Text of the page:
"the food depicted was focaccia, fruit and a goblet of wine, collectively known as xenia, hospitable offerings to guests – a Greek tradition adopted by the Romans, the ancient equivalent of tea, biscuits and giving visitors the comfy part of the sofa." Rachel Roddy
The wall painting above is a very recent discovery - late June, early July - in Pompeii, and I have to say that I am constantly amazed at how modern the Roman paintings look. How accomplished. I am also constantly amazed at how much more there is to excavate at all of these ancient sites, and I wonder how many more wonderful things they will find. I also have to say that generally speaking it's the paintings and mosaics that do it for me. Yes the grand buildings and structures are awe-inspiring but they are not as beautiful as the pictures. Not as everyday and relatable I suppose.
I had a brief search of Google's images to see if I could find anything similar and indeed I could - this one is from Herculaneum and it seems to me that it may well be the same kind of thing, although the vessel for the fruit is more obviously a tray. Still the glass of wine though - and even back then the artist has captured glass. How wonderful is that?
Looking at this I also wonder whether everybody's interpretation of the 'focaccia or pizza' as something with a bread-like base, could in fact, just be a terra cotta tray. Although I suppose there is a definite larger tray. Maybe Rachel Roddy had read all those other articles that were talking about pizza. Anyway I'm sure, to a professional cook that it would have been a fun challenge to try to reproduce the scene. Because that's what she did.
The lady lives in Rome where she presumably has a well-equipped kitchen, but at the time she was in Le Marche and not so well-equipped. She was however in the company of a baking friend and so the two of them, following the learned advice of a professor specialising in grains, decided to have a go - using either emmer or einkorn - the two most ancient grains known to man - and becoming increasingly popular today. You won't find them in your supermarket, but you might find them in your health food store. Although I have just learnt that farro - which you can find in the supermarket, is a collective name for einkorn, emmer and spelt. So maybe not so hard to find after all. In the end they:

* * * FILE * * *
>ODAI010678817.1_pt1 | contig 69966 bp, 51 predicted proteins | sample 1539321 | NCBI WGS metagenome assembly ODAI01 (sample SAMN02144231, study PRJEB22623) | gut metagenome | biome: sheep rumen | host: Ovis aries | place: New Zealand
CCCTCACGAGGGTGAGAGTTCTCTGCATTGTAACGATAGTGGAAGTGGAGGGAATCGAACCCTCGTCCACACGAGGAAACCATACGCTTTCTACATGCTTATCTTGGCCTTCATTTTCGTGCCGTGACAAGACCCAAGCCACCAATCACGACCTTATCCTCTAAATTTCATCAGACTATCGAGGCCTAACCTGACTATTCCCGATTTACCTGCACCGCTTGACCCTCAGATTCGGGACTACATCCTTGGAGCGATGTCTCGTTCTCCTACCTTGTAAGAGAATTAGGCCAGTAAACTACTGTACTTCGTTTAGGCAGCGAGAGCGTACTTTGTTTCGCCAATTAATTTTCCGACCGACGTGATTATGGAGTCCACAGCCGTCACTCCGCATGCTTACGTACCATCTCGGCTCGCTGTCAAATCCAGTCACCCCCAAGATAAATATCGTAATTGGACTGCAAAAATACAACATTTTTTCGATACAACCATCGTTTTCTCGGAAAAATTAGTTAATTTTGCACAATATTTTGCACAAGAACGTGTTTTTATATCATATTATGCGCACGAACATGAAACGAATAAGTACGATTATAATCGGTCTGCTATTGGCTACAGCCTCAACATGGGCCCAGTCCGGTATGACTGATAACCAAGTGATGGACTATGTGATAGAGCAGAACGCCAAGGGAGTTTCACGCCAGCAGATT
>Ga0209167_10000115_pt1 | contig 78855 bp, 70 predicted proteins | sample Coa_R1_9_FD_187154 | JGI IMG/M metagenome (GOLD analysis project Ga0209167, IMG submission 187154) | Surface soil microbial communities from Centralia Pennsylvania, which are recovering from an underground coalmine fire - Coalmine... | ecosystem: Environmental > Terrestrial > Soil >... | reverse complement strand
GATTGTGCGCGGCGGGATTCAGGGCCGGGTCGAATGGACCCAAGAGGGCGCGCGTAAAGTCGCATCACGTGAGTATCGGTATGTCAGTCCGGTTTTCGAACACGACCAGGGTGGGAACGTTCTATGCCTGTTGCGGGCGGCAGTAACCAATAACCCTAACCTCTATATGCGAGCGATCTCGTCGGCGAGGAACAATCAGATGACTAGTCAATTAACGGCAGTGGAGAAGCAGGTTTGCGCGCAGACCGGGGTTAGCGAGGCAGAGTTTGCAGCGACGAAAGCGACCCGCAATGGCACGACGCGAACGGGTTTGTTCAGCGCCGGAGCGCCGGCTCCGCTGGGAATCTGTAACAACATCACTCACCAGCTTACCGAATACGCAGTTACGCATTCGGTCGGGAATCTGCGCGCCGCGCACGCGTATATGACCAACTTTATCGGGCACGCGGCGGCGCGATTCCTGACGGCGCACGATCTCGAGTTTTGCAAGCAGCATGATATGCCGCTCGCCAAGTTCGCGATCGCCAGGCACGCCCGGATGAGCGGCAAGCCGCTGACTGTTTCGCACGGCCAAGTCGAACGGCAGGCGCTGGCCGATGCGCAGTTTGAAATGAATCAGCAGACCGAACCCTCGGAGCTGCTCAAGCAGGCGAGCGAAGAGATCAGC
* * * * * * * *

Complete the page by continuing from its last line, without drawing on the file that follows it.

"found a solution in Francesco Maria Amato’s book on cooking in ancient Rome, and a first-century recipe called artelaganus, which we turned into 300g flour, six tbsp sparkling wine, six tbsp milk, three tbsp olive oil."
They felt they really should have had some sourdough starter, but had a go anyway. Alas it didn't rise, and so they made it into the shape of small round bowl and cooked it on high heat - as you would a pizza. It didn't turn out much like focaccia or pizza, but I guess it's its own thing.
"When we finally cut into it, its texture was like a biscuit crossed with dense bread and crackers. But because the flour was wonderful, so was the taste, and it was great with soft cheese, dates and spice." Rachel Roddy
Then they made a pesto:
"As for the pesto, we took the professor’s advice and phoned a friend who consulted Columella, a prolific first-century writer on agriculture, incorporating recipes, including several for moretum, with combinations of sheep’s cheese, parsley, mint and spring onion, pepper, vinegar, oil, sesame seeds, pine nuts, hazelnuts, almond, honey, coriander seeds, anchovy and celery. I pounded 100g of cheese with a tbsp of pine nuts, a small handful of parsley and mint, garlic and enough oil to keep it soft – like pesto mixed with cacio e pepe and extremely good."
Fruit and nuts were the final thing - walnuts, dates and pomegranate in this case.
In lots of ways not so very different from a kind of mezze we might serve today, although possibly a softer kind of dough might be better. And she forgot to put the soft cheese in the picture too. And the wine!
Interesting don't you think? Now I will go and make some scones, or something similar to go with our reheated soup. Not at all the same thing really, but never mind.